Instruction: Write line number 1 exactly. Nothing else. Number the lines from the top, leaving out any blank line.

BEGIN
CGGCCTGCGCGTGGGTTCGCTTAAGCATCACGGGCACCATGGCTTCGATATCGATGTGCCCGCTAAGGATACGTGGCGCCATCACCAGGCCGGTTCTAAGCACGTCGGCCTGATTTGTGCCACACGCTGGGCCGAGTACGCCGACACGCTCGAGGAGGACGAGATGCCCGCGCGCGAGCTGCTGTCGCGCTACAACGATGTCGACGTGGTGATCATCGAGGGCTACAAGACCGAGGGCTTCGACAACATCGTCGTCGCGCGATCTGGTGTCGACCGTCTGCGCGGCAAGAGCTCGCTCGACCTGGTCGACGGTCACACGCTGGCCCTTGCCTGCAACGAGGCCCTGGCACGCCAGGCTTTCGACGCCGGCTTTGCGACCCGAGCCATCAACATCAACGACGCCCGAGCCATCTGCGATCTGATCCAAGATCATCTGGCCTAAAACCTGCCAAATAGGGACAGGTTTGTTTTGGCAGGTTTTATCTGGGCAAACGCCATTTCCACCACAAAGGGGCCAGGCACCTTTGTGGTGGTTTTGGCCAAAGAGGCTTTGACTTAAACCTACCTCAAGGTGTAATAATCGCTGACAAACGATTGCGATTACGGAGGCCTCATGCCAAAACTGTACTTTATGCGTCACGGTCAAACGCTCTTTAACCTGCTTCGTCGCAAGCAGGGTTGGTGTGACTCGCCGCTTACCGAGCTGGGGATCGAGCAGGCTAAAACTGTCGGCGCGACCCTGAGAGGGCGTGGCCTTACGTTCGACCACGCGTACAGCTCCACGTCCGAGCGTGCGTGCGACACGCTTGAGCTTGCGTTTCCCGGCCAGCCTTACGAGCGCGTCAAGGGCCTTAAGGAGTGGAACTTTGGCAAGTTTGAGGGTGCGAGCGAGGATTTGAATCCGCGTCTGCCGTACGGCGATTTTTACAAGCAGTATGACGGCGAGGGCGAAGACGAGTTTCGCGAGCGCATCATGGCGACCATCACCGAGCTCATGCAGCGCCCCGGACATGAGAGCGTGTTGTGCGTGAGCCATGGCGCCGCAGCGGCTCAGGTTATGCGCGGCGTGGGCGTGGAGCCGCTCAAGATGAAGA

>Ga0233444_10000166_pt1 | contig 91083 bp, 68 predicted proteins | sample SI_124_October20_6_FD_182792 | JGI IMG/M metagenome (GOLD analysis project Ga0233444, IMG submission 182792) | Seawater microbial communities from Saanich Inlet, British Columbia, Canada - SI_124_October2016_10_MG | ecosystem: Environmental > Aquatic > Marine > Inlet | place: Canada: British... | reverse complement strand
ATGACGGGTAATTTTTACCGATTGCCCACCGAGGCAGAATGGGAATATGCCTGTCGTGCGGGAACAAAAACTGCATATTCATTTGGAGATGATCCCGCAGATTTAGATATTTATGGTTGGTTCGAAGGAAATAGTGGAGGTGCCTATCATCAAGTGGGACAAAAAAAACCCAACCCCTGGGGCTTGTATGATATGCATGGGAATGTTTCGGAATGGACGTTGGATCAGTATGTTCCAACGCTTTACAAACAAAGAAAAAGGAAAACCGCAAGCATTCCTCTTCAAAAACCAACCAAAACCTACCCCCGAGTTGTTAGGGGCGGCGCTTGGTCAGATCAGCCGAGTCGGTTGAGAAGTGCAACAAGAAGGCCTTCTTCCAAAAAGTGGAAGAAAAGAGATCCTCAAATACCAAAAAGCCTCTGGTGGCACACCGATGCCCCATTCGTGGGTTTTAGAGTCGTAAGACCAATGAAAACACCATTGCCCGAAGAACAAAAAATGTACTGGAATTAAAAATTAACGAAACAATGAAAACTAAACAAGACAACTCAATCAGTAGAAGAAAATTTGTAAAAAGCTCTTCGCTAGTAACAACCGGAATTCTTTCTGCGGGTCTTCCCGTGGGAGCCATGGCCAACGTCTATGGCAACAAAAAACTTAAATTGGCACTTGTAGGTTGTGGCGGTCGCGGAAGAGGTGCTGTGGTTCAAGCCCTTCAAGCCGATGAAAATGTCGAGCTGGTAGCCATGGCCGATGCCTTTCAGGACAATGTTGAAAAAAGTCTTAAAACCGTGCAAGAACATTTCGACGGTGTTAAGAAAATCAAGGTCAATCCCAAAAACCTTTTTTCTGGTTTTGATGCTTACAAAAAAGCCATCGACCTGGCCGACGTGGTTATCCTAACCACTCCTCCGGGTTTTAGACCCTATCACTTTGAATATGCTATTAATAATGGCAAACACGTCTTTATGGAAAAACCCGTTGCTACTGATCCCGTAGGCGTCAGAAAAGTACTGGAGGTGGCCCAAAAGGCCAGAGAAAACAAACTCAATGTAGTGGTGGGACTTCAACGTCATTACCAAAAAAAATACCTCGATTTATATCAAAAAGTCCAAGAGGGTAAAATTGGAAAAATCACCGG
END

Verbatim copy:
CGGCCTGCGCGTGGGTTCGCTTAAGCATCACGGGCACCATGGCTTCGATATCGATGTGCCCGCTAAGGATACGTGGCGCCATCACCAGGCCGGTTCTAAGCACGTCGGCCTGATTTGTGCCACACGCTGGGCCGAGTACGCCGACACGCTCGAGGAGGACGAGATGCCCGCGCGCGAGCTGCTGTCGCGCTACAACGATGTCGACGTGGTGATCATCGAGGGCTACAAGACCGAGGGCTTCGACAACATCGTCGTCGCGCGATCTGGTGTCGACCGTCTGCGCGGCAAGAGCTCGCTCGACCTGGTCGACGGTCACACGCTGGCCCTTGCCTGCAACGAGGCCCTGGCACGCCAGGCTTTCGACGCCGGCTTTGCGACCCGAGCCATCAACATCAACGACGCCCGAGCCATCTGCGATCTGATCCAAGATCATCTGGCCTAAAACCTGCCAAATAGGGACAGGTTTGTTTTGGCAGGTTTTATCTGGGCAAACGCCATTTCCACCACAAAGGGGCCAGGCACCTTTGTGGTGGTTTTGGCCAAAGAGGCTTTGACTTAAACCTACCTCAAGGTGTAATAATCGCTGACAAACGATTGCGATTACGGAGGCCTCATGCCAAAACTGTACTTTATGCGTCACGGTCAAACGCTCTTTAACCTGCTTCGTCGCAAGCAGGGTTGGTGTGACTCGCCGCTTACCGAGCTGGGGATCGAGCAGGCTAAAACTGTCGGCGCGACCCTGAGAGGGCGTGGCCTTACGTTCGACCACGCGTACAGCTCCACGTCCGAGCGTGCGTGCGACACGCTTGAGCTTGCGTTTCCCGGCCAGCCTTACGAGCGCGTCAAGGGCCTTAAGGAGTGGAACTTTGGCAAGTTTGAGGGTGCGAGCGAGGATTTGAATCCGCGTCTGCCGTACGGCGATTTTTACAAGCAGTATGACGGCGAGGGCGAAGACGAGTTTCGCGAGCGCATCATGGCGACCATCACCGAGCTCATGCAGCGCCCCGGACATGAGAGCGTGTTGTGCGTGAGCCATGGCGCCGCAGCGGCTCAGGTTATGCGCGGCGTGGGCGTGGAGCCGCTCAAGATGAAGA